This post is extremely important for me as not only do I introduce you to the new version of my website – which cost me a lot of effort and a huge amount of joy – but also to my dream “People” series. I have always enjoyed exploring career paths of inspiring people from industry, considering their decisions and stories full of various challenges and twists. There is no better way of learning than being inspired by a person, especially if you’re that lucky so he/she becomes your mentor.
The first guest of those inspirational talks series is also very unique. Let me introduce you to Kasper Pors Hansen, former Senior Manager at Arla Foods who have played a great role in my career start not only as a manager but primarily as such mentor. Kasper has joined Arla Foods on the beginning of 2018 to help with modern digital transformation within the area of data and analytics. Together with the new formed team, Analytics Powerhouse, he faced the challenge to help help lead an initiative to centralize data across the company, making information more accessible and easy to understand.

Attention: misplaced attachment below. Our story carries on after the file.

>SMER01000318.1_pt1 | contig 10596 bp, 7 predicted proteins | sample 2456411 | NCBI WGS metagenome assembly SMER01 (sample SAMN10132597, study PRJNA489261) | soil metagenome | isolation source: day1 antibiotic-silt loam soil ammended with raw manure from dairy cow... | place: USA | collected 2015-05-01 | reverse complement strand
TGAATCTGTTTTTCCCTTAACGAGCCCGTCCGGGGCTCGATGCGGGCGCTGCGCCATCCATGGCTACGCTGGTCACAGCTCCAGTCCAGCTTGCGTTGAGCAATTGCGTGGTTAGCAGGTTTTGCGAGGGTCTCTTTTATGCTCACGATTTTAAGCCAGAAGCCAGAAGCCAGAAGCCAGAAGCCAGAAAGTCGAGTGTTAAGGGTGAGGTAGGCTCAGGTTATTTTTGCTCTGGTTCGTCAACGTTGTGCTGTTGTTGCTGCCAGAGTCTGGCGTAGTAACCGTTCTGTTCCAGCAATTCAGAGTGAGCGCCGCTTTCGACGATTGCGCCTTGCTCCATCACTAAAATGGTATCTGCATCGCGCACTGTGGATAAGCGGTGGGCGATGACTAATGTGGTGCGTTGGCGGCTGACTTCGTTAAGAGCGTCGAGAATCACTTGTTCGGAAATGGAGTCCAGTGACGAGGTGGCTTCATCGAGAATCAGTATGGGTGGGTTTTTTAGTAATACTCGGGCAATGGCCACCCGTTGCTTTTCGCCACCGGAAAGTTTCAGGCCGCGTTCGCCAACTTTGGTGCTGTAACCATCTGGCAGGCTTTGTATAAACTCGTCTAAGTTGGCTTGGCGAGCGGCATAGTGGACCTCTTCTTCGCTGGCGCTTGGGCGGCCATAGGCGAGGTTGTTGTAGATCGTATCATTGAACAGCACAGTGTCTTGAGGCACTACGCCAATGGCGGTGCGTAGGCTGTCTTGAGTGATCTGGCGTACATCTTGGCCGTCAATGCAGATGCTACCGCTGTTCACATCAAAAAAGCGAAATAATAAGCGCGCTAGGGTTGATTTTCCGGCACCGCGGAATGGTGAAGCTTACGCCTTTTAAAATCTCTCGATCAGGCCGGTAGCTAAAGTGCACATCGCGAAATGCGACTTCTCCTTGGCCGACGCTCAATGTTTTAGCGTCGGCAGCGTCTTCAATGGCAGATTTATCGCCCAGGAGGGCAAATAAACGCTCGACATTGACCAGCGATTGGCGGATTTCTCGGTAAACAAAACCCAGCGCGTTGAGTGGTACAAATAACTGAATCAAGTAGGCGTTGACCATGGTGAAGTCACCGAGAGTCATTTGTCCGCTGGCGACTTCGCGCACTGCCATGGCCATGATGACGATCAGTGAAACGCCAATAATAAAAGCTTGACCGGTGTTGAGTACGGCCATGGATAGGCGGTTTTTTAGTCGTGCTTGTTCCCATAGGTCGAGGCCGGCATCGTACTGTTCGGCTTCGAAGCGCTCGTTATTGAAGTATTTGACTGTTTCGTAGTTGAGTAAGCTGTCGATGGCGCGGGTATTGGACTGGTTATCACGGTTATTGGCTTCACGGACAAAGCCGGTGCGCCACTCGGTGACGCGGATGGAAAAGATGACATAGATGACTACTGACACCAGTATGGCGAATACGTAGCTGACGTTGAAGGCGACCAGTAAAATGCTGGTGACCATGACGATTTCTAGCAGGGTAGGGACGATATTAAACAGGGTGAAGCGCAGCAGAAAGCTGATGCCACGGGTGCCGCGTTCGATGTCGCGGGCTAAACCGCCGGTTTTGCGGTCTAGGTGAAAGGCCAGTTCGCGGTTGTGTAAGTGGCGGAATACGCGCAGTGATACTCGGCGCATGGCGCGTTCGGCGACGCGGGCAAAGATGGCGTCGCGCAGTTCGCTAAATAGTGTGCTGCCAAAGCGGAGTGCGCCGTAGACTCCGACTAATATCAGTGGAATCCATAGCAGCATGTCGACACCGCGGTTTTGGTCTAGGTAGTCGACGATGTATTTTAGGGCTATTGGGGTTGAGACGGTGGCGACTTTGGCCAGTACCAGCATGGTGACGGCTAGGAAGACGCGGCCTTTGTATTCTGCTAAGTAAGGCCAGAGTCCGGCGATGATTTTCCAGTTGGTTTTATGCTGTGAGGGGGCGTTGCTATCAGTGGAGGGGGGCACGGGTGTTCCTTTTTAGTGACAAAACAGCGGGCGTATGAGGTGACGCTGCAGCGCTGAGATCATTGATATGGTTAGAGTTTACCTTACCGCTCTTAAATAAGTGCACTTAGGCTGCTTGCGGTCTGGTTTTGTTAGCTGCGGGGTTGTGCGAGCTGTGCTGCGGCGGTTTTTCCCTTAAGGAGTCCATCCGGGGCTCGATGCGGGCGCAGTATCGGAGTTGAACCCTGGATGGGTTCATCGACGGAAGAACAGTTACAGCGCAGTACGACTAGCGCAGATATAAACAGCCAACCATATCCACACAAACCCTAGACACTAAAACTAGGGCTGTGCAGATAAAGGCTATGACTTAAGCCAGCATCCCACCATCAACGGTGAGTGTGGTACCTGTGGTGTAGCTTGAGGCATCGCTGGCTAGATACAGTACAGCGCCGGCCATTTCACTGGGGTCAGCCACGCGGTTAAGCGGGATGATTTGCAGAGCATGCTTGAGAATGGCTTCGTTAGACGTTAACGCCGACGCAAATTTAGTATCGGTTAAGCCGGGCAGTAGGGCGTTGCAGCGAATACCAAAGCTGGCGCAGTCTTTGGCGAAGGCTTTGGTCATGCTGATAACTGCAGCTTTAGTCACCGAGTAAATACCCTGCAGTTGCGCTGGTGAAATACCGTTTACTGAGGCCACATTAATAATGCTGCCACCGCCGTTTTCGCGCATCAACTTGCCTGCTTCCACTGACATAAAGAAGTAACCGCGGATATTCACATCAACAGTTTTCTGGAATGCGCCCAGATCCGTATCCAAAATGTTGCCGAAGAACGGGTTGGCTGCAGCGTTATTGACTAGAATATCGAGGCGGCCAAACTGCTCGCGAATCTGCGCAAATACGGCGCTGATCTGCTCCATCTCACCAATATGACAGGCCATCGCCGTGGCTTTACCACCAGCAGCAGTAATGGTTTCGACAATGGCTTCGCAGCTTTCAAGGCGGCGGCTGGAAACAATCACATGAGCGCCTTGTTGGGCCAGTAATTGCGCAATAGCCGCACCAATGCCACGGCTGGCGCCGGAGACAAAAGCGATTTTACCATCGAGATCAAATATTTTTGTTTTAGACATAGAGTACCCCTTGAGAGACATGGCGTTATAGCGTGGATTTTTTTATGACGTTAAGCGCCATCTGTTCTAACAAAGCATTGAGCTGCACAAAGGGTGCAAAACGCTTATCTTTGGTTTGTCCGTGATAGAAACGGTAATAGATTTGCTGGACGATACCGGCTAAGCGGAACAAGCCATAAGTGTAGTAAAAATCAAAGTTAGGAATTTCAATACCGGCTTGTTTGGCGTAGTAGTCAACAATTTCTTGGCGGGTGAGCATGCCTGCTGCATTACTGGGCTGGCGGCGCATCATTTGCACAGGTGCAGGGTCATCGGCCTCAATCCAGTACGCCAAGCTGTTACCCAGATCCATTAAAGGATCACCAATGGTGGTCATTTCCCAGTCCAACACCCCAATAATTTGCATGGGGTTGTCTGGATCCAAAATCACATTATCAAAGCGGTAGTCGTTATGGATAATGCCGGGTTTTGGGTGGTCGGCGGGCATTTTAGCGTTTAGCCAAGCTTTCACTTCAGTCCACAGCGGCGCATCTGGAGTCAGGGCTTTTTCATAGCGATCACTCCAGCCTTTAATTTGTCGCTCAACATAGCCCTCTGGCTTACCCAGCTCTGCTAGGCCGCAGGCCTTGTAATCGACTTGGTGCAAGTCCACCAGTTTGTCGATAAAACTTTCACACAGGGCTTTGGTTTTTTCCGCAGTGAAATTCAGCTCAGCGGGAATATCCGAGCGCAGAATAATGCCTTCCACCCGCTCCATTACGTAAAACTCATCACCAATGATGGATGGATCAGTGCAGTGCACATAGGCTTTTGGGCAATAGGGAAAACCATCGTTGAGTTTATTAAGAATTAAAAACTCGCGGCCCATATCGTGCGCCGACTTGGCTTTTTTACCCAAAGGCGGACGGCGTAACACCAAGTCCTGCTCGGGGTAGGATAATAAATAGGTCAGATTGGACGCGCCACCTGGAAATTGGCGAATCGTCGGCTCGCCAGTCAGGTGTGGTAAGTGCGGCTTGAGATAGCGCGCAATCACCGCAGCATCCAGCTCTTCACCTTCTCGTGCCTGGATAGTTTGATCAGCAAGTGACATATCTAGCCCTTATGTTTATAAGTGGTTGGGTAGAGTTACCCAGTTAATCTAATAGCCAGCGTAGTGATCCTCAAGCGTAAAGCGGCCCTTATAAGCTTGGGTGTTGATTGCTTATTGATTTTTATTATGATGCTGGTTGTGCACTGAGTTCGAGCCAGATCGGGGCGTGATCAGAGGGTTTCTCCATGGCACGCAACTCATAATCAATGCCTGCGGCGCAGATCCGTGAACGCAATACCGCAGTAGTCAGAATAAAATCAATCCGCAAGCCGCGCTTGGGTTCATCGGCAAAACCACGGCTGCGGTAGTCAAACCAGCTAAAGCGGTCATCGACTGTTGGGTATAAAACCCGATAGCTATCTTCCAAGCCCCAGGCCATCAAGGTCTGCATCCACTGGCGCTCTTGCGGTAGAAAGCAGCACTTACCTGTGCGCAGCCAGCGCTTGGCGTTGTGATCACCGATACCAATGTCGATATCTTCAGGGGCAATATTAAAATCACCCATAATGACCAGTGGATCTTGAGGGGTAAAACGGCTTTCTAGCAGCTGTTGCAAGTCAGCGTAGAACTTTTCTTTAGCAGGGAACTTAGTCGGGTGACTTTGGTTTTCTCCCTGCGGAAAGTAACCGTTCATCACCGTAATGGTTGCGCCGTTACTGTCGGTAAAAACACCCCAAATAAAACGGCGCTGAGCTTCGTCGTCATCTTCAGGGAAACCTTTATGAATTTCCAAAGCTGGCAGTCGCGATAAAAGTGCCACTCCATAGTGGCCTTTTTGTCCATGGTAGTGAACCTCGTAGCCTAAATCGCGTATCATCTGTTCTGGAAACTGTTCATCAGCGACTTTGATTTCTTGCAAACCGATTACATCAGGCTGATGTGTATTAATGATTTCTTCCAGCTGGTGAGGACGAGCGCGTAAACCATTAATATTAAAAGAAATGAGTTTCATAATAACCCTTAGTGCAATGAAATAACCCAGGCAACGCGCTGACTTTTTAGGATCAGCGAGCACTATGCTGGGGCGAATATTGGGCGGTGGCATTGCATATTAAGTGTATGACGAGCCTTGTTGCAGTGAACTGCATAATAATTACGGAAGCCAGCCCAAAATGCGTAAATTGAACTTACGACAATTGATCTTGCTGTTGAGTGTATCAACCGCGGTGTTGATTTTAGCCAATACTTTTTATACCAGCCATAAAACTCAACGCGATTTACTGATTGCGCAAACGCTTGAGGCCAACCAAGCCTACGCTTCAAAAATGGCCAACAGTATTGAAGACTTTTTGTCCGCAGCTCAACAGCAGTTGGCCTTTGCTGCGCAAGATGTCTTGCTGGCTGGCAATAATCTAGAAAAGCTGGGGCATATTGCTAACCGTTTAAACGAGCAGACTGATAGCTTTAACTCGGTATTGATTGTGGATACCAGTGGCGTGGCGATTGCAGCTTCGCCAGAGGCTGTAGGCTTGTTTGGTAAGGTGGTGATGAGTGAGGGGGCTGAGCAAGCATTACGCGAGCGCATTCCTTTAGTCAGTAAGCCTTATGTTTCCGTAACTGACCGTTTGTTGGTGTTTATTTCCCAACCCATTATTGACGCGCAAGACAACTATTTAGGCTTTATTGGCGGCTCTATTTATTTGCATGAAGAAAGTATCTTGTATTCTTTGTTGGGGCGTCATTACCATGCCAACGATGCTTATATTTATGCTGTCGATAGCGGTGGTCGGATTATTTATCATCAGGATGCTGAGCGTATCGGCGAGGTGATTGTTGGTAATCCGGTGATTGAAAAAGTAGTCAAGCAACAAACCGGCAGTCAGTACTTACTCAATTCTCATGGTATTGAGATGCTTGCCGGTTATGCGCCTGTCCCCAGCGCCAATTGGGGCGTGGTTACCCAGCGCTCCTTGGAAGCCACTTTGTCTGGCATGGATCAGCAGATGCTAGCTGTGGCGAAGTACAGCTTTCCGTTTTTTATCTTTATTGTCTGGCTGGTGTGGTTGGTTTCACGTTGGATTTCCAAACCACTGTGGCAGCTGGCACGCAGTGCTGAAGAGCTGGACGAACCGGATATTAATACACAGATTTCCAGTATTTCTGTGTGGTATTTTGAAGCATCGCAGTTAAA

When interviewing Kasper I aimed to learn from his experiences on topics such as challenges in leading data analytics team, the myth of golden mean in being a technical manager, the future of data driven world and most desired competences and his thoughts about remote work. I hope you’ll take a great pleasure of reading our talk and find the added value as much I did. Without further prolonging…
Sandra: Could you tell a few words about your story? What made you enter advanced analytics world? What challenges have you faced before joining Arla Foods?
Kasper: I joined the world of data and analytics in Africa more than 15 years ago. I worked for a consulting firm that developed a big payments platform (mPesa) for Vodacom in Kenya and my focus was on BI and making sense of all the billions of interactions that customers had with the platform. This was a 100% custom built platform and before the Power BI era so it was a lot of hands on development work. I have since worked in other industries but always with a focus on advanced analytics and software development simply cause I’ve seen how big an impact it can have on big organizations as well as down on individual lives in rural Africa. Some of the main challenges I have faced are typically around change management and people and not so much around the technology itself. That’s usually the easy part I’ve found. 😊